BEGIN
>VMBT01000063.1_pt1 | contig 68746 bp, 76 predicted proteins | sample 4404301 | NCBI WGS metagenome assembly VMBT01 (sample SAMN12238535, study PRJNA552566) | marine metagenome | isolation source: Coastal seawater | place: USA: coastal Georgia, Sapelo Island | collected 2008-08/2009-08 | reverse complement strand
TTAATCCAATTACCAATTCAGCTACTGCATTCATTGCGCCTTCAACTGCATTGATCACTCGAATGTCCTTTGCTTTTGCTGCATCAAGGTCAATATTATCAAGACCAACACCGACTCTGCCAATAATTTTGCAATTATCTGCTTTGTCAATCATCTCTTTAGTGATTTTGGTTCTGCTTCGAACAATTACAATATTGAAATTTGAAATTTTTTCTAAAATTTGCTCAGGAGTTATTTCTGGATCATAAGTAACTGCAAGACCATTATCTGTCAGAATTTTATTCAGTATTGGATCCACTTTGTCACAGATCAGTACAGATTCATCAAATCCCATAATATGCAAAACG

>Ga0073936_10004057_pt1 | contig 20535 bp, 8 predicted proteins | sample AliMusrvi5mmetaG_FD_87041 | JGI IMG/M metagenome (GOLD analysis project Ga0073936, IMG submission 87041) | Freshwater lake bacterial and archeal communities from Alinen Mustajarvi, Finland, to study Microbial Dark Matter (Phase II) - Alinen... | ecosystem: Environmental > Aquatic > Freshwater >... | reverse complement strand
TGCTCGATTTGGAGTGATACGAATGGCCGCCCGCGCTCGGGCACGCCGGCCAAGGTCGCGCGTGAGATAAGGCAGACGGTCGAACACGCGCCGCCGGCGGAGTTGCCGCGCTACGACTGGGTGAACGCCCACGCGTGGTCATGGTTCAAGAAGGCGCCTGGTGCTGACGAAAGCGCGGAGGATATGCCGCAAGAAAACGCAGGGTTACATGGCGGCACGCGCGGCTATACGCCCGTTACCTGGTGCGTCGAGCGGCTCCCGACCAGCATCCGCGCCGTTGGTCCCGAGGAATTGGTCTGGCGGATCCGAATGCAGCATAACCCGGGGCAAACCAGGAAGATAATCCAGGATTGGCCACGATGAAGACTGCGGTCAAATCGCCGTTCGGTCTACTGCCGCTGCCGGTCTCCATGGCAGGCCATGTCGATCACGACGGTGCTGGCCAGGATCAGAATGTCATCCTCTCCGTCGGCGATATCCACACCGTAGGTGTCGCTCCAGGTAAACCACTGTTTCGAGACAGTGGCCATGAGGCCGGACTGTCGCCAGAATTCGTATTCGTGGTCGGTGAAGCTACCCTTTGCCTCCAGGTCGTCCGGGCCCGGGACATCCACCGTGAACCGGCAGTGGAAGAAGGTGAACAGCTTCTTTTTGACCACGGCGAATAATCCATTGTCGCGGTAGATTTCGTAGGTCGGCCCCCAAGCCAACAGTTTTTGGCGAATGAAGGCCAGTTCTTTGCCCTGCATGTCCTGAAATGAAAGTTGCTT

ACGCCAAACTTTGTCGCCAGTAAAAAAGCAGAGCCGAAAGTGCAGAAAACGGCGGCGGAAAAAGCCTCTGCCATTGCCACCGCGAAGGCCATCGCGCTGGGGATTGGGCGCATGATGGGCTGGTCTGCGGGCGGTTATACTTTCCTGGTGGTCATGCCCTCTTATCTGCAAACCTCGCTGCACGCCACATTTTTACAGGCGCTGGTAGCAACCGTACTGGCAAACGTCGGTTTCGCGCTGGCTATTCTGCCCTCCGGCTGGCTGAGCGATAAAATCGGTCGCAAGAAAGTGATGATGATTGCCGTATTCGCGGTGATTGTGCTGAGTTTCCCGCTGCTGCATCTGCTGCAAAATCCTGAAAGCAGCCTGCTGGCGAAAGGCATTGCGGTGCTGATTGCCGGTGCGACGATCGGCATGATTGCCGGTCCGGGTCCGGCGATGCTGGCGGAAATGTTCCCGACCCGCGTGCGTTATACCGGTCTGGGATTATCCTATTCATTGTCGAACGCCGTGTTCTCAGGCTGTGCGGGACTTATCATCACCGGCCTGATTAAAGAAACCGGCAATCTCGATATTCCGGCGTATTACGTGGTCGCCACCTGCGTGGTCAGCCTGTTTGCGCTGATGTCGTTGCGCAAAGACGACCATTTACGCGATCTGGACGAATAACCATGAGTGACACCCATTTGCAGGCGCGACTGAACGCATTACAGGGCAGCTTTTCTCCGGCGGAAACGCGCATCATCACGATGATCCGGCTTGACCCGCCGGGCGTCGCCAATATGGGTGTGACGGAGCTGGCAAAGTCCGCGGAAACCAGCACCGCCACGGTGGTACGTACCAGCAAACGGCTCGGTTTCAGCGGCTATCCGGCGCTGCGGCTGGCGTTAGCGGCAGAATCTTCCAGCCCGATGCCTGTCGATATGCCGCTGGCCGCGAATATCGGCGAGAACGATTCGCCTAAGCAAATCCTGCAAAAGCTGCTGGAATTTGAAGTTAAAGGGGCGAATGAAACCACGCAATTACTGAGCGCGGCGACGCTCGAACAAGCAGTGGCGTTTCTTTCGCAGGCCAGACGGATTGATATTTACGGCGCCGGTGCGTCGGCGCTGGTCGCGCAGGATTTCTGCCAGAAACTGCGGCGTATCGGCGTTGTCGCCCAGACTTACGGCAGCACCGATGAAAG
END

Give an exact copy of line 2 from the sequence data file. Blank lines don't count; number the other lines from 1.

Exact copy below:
TTAATCCAATTACCAATTCAGCTACTGCATTCATTGCGCCTTCAACTGCATTGATCACTCGAATGTCCTTTGCTTTTGCTGCATCAAGGTCAATATTATCAAGACCAACACCGACTCTGCCAATAATTTTGCAATTATCTGCTTTGTCAATCATCTCTTTAGTGATTTTGGTTCTGCTTCGAACAATTACAATATTGAAATTTGAAATTTTTTCTAAAATTTGCTCAGGAGTTATTTCTGGATCATAAGTAACTGCAAGACCATTATCTGTCAGAATTTTATTCAGTATTGGATCCACTTTGTCACAGATCAGTACAGATTCATCAAATCCCATAATATGCAAAACG